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The raid standard for the Samoyed is managed as FCI standard No. 212 at the Fédération Cynologique Internationale (FCI). He describes the general appearance of a Samoyed as an animal that "conveys the impression of strength, endurance, suppleness, dignity, and self-confidence coupled with charm" . The so-called "smile" of the Samoyed is called a characteristic feature; This unusual expression for dogs is produced by the combination of the eye shape and position with the gentle angles directed upwards. The character of the Samoyed is said to be "friendly, open-minded, alert, and lively with a very low level of hunting instinct"  and "very sociable"; Samoyedes are said to be "not shy or aggressive". Despite their previous use as guard dogs, they are now considered unsuitable for this use.

The ideal height at the withers of a Samoyed is 57 (male) or 53 centimeters (female), with a deviation of 3 centimeters upwards or downwards being tolerated. The male weighs between 20 and 25 kilograms, the female between 16 and 20 kilograms. The head should be strong and wedge-shaped, the neck strong and medium. The body is somewhat longer than high, deep and compact, yet supple. The rod is supposed to be "quite high" and is "bent in the movement or in an attentive position [...] from the beginning over the back or the side, but may hang down in resting position".

A special feature of the Samoyed is the hair-dress, which should be "lush, thick, elastic, and dense"; It originally served as a natural protection in the Polarklima. The coat is pure white, white and beige or cream. The original Samoyeds also appeared in other fur colors such as brown or black. However, this does not correspond to today's breeding standards. In contrast to other sled dogs, blue or two differently colored eyes are a breeding error.
Breeding and use

Samojeden were originally used by the tribe of the Nenets (Samoyed) as working dogs, huskies, guard dogs and guard dogs. In her book The Samoyed, Erna Bossi describes the earlier use of this Nordic dog breed: "They guarded their reindeer herds, defended them against attacking wolves and bears and were their hunting companions. Sometimes they were also strained in front of the sleds. [...] Man and animal were dependent on one another and lived in the closest communion with each other. At night the dogs were also allowed to go to the tent and served as a bed warmers. They were regarded as full members of the family ".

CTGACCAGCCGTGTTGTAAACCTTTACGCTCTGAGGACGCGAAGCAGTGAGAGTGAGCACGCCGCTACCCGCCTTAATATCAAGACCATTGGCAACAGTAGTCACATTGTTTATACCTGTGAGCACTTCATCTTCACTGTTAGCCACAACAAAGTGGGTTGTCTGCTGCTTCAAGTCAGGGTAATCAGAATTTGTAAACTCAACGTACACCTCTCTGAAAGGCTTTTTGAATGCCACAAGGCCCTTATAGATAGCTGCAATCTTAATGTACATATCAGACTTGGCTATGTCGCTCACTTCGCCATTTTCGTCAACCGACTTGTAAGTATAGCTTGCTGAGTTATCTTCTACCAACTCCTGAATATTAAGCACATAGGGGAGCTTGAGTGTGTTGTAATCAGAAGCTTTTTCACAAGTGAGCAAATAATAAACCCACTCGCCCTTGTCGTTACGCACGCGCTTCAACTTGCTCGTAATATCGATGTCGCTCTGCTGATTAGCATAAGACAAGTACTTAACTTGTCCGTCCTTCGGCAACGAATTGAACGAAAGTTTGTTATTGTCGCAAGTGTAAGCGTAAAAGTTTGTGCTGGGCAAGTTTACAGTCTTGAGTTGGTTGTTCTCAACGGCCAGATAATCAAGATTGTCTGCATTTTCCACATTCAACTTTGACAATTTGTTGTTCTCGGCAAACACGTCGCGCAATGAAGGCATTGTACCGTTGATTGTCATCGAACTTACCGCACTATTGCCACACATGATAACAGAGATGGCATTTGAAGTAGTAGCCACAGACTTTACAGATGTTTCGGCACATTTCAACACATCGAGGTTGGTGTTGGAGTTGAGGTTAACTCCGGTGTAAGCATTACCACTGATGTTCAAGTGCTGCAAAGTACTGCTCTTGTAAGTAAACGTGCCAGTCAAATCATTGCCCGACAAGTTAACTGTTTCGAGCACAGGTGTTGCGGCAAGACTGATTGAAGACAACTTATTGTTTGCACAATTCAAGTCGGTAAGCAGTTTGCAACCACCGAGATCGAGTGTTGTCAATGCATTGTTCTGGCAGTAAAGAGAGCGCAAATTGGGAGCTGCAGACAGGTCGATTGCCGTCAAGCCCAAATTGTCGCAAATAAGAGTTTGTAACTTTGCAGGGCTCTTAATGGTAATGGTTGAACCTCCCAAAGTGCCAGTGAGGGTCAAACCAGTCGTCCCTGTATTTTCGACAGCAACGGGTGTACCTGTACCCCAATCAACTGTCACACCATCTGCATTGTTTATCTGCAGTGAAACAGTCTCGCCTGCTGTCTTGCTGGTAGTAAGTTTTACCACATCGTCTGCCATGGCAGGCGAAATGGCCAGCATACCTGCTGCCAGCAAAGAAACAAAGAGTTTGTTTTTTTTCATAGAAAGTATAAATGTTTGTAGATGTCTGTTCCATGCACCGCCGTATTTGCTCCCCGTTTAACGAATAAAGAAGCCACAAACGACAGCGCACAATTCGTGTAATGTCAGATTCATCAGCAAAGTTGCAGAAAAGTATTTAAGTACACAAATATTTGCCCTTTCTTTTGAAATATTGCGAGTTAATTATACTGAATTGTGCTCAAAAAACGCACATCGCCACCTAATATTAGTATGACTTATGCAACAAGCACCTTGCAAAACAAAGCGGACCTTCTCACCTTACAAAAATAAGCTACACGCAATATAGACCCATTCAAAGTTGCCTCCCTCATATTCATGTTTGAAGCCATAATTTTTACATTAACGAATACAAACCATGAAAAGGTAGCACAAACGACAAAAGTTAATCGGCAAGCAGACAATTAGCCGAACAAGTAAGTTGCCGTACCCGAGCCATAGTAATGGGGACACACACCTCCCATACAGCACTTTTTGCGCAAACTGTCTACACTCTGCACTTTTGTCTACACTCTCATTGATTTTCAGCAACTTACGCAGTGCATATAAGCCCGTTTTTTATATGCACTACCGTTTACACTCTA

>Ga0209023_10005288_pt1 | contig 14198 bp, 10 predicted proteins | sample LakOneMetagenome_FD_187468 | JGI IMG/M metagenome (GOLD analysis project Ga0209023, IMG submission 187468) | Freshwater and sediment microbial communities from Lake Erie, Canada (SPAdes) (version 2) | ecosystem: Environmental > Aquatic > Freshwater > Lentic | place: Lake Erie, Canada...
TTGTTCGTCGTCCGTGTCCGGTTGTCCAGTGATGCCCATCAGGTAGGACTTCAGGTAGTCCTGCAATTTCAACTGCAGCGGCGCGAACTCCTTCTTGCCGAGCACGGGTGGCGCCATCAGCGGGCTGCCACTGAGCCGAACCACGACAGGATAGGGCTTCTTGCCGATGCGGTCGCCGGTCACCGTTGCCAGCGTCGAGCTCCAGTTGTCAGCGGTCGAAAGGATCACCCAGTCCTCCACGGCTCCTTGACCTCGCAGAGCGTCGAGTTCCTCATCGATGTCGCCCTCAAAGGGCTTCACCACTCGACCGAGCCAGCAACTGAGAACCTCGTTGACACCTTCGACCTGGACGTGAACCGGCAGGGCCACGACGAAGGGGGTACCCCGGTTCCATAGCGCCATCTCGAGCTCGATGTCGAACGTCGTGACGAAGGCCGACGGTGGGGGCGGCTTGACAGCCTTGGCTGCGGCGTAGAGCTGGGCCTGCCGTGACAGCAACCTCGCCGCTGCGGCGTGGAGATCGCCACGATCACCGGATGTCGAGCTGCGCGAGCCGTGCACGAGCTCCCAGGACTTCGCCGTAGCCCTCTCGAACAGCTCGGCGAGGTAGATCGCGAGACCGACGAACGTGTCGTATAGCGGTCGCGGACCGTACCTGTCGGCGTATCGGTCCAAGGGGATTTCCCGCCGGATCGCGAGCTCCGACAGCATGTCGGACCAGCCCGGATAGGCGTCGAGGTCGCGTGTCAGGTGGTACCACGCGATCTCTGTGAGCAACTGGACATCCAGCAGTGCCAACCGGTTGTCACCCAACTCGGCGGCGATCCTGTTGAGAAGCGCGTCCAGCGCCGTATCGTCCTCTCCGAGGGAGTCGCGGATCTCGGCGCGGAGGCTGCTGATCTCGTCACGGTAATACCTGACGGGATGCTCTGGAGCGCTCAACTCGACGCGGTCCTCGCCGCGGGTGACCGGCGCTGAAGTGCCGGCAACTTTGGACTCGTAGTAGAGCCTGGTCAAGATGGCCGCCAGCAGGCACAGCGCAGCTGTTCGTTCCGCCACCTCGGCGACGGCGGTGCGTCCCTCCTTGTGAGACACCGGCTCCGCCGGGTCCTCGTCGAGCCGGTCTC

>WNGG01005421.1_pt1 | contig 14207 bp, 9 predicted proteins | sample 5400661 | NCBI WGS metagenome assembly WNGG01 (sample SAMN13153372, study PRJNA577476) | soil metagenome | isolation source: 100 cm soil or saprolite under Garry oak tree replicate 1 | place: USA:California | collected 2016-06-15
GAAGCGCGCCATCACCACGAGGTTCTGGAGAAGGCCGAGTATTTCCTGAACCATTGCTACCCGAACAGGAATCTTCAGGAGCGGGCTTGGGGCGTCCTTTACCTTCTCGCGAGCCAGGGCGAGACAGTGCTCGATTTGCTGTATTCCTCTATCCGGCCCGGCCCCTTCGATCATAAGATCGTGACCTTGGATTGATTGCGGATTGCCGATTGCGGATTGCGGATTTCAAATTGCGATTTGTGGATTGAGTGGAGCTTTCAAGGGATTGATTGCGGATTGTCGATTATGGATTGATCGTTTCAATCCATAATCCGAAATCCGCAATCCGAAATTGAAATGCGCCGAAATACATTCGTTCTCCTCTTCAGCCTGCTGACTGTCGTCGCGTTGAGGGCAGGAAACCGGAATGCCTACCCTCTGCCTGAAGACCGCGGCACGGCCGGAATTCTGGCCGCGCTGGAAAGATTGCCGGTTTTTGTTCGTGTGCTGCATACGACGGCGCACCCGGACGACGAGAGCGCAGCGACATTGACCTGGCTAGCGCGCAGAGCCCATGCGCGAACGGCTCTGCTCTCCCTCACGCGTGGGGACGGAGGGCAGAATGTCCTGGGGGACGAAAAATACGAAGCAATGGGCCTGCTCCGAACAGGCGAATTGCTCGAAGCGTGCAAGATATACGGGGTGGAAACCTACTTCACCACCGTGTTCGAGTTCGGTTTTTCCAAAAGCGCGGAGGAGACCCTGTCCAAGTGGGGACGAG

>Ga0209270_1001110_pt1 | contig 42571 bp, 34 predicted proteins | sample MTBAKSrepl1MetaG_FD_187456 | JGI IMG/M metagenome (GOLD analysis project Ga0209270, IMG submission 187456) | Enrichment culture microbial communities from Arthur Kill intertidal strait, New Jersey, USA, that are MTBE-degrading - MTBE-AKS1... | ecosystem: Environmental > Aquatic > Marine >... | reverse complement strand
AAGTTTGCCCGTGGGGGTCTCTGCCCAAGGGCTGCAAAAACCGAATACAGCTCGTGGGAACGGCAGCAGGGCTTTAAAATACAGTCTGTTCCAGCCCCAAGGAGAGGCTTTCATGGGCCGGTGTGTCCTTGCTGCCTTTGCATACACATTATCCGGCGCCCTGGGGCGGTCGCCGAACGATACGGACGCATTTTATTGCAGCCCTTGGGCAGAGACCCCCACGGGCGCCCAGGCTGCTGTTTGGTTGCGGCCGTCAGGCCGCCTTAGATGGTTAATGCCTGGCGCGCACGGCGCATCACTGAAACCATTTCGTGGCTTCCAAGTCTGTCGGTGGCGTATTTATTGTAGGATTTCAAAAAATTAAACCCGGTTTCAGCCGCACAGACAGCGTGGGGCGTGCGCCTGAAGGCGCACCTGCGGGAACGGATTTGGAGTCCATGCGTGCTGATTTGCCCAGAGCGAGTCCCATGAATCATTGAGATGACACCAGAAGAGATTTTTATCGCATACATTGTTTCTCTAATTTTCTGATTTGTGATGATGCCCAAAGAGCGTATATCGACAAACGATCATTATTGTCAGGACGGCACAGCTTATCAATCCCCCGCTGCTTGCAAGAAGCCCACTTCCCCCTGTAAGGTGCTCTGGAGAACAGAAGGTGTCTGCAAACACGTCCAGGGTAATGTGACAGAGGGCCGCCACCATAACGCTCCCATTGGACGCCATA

In the 19th and 20th centuries, Samoyedes were used as sled dogs by European and American researchers in Arctic and Antarctic. An early mention of the ancestors of today's Samoyedes can be found in the reports of the failed North Pole expedition of Fridtjof Nansen of 1894; The animals are described as very persistent, they could cover 95 kilometers in a stretch without being fed.

The British zoologist Ernest Kilburn-Scott brought first specimens to England in 1889 and is considered the founder of Samojed. His design for a racial standard saw two types of Samoyedes: one was somewhat leggy, but stable, the coat was snow-white; The other was a bearish type with small, hairy ears and strong paws with thick bales. These basic types are still found in the framework of the standards permitted by the breeding standard. The first racial standard dates back to 1909.

The first copies were sent to the United States around 1904. In 1913, Samoyedes were officially recognized as a dog breed. 1923 was founded in the USA as the first breeding club of the Samoyed Club of America. An intensive breeding began in the first post-war years around 1946, however the popularity of the Samoyeden increased only from approximately 1956 on to a significant extent.

In Germany, the German Club of Nordic Dog Breeds (DCNH), founded in 1968, is responsible for compliance with breeding standards.

Samojeden are also bred on a large scale in Australia, Denmark, Finland, Germany, the Netherlands, Ireland, Italy, New Zealand, Sweden, Norway and for some time also in Spain. Even in Zimbabwe, there is a small kennel. The animals bred there should have adapted surprisingly well to the climatic conditions.

Although Samojeden are actually working dogs, they are used today mainly as house, family or exhibition dogs as well as occasionally in the dog sport, for example in Agility, with good success. Rarely are they used as sledges in huskies, as they are very persistent, but less fast than Huskys, and less powerful than Malamutes.

Quelle: de.wikipedia.org/wiki

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